Similarly do you find it difficult to stick to certain values when you go to certain places? The cinema is a great example here! I often find people find it difficult to go to the cinema without getting their beloved popcorn or pick n mix etc and this of course isn't a problem once in a while.

But if you are finding that you can’t do certain things for example going to the cinema without getting these things maybe it's actually becoming more about going to the cinema to get these treats than actually seeing a film. 

So how do we start to tackle our emotional relationship with food? 

Firstly I think its good to actually contemplate on whether we have an emotional relationship with food? What were your parent’s relationships with food like? Are there any particular memories that really stick out to you? Chances are if there were certain habits that were in your household they could possibly have created some of your own thoughts and emotions around food. 

Secondly recognize that these patterns may exist and start to think about when you will be in these situations. So for example if you've identified that you see certain foods as being a reward ask why that is? Is it because that is what you were taught as a child? Is it because you weren’t allowed those things as a child? Journal your thoughts and feelings on these events. Be kind to yourself though. Behaviors like these can often be deep seethed and won't change overnight.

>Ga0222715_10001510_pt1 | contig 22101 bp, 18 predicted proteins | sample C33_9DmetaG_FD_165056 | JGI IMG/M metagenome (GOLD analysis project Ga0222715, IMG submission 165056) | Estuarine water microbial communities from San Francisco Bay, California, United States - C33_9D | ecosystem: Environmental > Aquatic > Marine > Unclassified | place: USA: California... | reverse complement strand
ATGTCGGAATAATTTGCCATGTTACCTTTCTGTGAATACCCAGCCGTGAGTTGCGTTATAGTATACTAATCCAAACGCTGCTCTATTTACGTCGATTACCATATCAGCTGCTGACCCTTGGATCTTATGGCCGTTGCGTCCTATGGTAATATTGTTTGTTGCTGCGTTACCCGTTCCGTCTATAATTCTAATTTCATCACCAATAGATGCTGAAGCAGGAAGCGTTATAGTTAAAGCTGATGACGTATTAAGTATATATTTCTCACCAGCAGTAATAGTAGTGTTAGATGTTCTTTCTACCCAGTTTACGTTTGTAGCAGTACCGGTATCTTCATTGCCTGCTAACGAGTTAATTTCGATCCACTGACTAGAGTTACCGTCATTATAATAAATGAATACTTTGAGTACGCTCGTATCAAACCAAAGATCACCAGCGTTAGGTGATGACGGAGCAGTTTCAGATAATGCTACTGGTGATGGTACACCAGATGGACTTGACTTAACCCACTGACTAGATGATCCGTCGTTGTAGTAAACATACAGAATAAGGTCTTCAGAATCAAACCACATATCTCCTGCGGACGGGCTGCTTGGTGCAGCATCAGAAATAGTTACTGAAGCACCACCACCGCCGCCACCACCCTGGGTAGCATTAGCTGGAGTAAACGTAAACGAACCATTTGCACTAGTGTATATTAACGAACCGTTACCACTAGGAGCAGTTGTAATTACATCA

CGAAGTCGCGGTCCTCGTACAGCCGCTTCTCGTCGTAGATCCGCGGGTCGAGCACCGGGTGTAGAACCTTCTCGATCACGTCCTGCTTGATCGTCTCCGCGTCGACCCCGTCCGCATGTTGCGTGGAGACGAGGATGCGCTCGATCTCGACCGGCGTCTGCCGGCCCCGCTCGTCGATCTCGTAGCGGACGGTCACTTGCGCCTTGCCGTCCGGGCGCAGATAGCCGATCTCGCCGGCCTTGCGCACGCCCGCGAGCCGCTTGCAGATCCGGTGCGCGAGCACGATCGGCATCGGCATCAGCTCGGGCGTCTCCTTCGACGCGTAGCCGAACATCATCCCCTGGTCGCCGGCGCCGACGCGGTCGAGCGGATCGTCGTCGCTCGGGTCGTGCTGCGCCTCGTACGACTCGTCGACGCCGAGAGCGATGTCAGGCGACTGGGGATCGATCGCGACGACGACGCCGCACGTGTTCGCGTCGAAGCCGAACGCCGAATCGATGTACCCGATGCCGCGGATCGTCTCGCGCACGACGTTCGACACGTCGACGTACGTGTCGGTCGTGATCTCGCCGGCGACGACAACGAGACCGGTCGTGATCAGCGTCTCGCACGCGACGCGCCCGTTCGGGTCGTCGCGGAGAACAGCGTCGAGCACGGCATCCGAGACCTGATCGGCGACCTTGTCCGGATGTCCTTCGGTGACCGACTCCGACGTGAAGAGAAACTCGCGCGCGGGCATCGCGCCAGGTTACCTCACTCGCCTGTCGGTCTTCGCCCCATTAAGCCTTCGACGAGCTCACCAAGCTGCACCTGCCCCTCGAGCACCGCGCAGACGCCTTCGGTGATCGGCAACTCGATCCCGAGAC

Drawing awareness around these situations is so important and simply checking in with yourself is a really important step. You're just about to reach for that chocolate bar and simply catching yourself to ask whether this may be being fueled by a certain emotion is key. Take a couple of minutes to question yourself about it. This doesn’t mean you aren't going to have chocolate btw. It just means that you are or aren't fully committed to the decision you are about to make.

It may sound simple but keeping food that you are only happy to eat is a really simple way to break an attachment to certain foods. So if you know you find it really difficult to keep chocolate in the house without eating it all try not keeping it in the house for a little while. It means you will have a little bit more time to contemplate your decision and actually commit to i if you do decide you want to have chocolate etc. 

Find some support. Changing eating habits is difficult. They are deep rooted in so many ways. It can be great to distract yourself if you find yourself reaching for the biscuit tin by doing something else or even just texting or calling a friend and let them know that you need some help.

Similarly it can often be the people closest to us that may actually inadvertently support our emotional eating habits. Talk to them about this. Ask them the same questions. If you really need support it is especially important to have the support of those closest to you and who you share meals and cooking with. 

Do you have an emotional relationship with food? What do you find helps you to break the cycle?

Thanks for reading

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Lauren Healy